I spent one summer in college living and working on Mackinac Island, the tourist destination where bicycles and horses replace cars and trucks and hotels charge money just to get on the porch. My roommates and I watched a brilliant sun set behind the Mackinac Bridge and the waters of Lake Michigan and Lake Huron and I wondered if there could ever be a more beautiful place to live.
But that was before I saw Uganda. Here, a five hour drive on a bumpy, two-lane freeway is a spiritual experience as you look out on a landscape of rolling hills blanketed in every shade of green you could imagine. The colonial powers called this place “The Pearl of Africa” for it’s stunning diversity, and the vast majority of people still living in rural areas of the country which, although remote and lacking in many public services, have maintained a pristine landscape as inviting as any vined slopes of Tuscany.
In Mbarara, where I am staying, the cultural heritage of many people is determined by farming. Two main ethnic groups composed the old Ankole Kingdom in this region of modern Uganda, and the Bahima and the Bairu maintain their identities and traditions even while daily life has changed over the years. The Bahima are known as the cattle keepers, and in Western Uganda, cattle are everywhere. (President Yoweri Museveni comes from this culture, and still keeps a massive country house very near to Mbarara Town). The famous Ankole cattle apparently is the best meat around, but the cattle are also raised for their milk products and in the past, rather than kill a cow, people might let their blood and cook it into a kind of soup to eat. The Ankole cattle have been bred with other varieties of cows over the years, and I’ve only seen a few that my co-workers/tour guides tell me are pure Ankole. Their horns curve around to meet each other, and the main landmark in Mbarara Town is a brass cow in the center of a traffic circle called Mahembe Gente, or “horns of the cow.” Even the female cows have horns, I’ve learned.
The Bairu have historically farmed the earth rather than raised cattle, which made them a socially inferior ethnic group. Today in the villages, each household typically keeps its own farm to feed the family and sell at market. A typical compound in Kashongi or Kitura will have mango, banana, avacado, and jackfruit trees; potato mounds; ground nuts to dig up; beans; maize which may be ground, cooked into posho, or roasted over a charcoal fire; millet that can be made into a dark, textured mush called kalo; and maybe some chickens and/or goats. I’ve had fresh fruit of the tree at almost daily since arriving in Uganda, and these are not your local Kroger’s mangoes. There is a strong dependence on the land and the rains for many people who have little in savings or capital. The plates of food we order at small, local restaurants are far less colorful than the landscape, and my diet at least has been very regular and monotonous with few green vegetables and almost no meat.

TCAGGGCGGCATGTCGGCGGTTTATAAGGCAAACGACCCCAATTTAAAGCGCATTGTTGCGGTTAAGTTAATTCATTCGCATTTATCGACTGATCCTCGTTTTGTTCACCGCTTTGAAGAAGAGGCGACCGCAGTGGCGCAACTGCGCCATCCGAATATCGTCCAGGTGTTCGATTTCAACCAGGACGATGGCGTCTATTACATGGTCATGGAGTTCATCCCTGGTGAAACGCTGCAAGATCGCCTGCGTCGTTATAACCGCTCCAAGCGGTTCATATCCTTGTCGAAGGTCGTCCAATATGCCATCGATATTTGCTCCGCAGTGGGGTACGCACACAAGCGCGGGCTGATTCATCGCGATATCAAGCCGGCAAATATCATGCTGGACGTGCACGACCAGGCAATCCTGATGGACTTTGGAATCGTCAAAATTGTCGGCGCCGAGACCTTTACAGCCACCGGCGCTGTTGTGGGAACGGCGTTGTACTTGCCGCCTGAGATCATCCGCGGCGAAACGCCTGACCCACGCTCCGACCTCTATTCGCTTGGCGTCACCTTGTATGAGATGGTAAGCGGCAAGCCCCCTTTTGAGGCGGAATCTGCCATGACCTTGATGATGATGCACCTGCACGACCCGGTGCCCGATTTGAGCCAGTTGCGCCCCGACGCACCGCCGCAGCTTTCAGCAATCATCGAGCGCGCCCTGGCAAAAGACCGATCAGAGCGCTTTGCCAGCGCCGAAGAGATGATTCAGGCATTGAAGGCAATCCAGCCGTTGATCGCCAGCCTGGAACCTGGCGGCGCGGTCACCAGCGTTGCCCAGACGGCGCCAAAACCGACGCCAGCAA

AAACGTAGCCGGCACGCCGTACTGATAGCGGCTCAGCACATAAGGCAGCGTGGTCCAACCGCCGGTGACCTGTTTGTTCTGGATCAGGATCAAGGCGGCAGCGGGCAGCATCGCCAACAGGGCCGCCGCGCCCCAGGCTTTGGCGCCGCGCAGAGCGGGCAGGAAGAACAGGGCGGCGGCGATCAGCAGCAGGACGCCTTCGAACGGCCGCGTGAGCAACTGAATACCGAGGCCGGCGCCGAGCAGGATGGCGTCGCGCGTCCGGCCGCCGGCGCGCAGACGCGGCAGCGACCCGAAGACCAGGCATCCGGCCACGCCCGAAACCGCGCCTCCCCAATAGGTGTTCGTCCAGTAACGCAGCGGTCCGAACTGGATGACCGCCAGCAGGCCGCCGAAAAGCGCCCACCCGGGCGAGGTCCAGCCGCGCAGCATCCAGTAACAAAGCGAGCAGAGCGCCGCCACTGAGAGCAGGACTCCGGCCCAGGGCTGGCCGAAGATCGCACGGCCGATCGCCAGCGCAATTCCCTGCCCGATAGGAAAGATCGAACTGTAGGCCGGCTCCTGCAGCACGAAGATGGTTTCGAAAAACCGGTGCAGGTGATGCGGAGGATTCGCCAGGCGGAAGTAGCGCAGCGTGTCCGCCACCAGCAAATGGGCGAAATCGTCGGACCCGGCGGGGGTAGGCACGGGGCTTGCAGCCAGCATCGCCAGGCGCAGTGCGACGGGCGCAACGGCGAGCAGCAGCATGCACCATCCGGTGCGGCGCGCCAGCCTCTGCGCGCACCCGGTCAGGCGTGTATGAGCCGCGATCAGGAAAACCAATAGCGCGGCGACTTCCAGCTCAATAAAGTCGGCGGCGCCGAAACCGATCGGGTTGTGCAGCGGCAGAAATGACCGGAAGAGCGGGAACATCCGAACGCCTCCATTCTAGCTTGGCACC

The tumbling hills and rugged landscape that make this region so wonderful to behold also account for some of the challenges in health care delivery that I’ve been learning about and have already been able to observe. Each subcounty has a health center III to serve the villages within its boundaries, but these are large areas of land and transportation to the health center for a woman in labor may be prohibitively expensive for a family with little income outside of small farming and difficult in particular for a woman who likely has no control over what little money her husband has. If a laboring woman does arrive at the health center (probably on the back of a boda boda/motorbike) and it turns out that her labor is obstructed, the overworked midwife in this remote health center will refer her to one of the district hospitals like the one in Mbarara Town. That will mean another 45 minute drive, and a much more expensive one. It is in settings like this, amidst poverty and without adequate health infrastructure, that maternal mortality reaches astonishing rates and obstetric fistula becomes a devastating disability for those women who might survive the child bed. It is so foreign to me; I grew up in walking distance of a world class hospital and my loved ones have always had access to cars, ambulances, and skilled medical care for any need. Of course I didn’t have to travel around the world to see an example of poverty and inequality, but the drastic difference in lifestyle and opportunity here in rural Uganda has offered a stark and upsetting contrast to my own experience of privilege.
In the 7 weeks remaining of my short internship, I am determined to appreciate all that this beautiful country has to offer. The land is astounding, but the people are the true wealth of Uganda. My colleagues: committed to social justice and eliminating the burden of disease in Kashongi and Kitura; our partners: working for sustainable economic growth and development in the community; and the women: laboring the feed and care for their families and neighbors and speaking out to offer solutions to problems they know too well.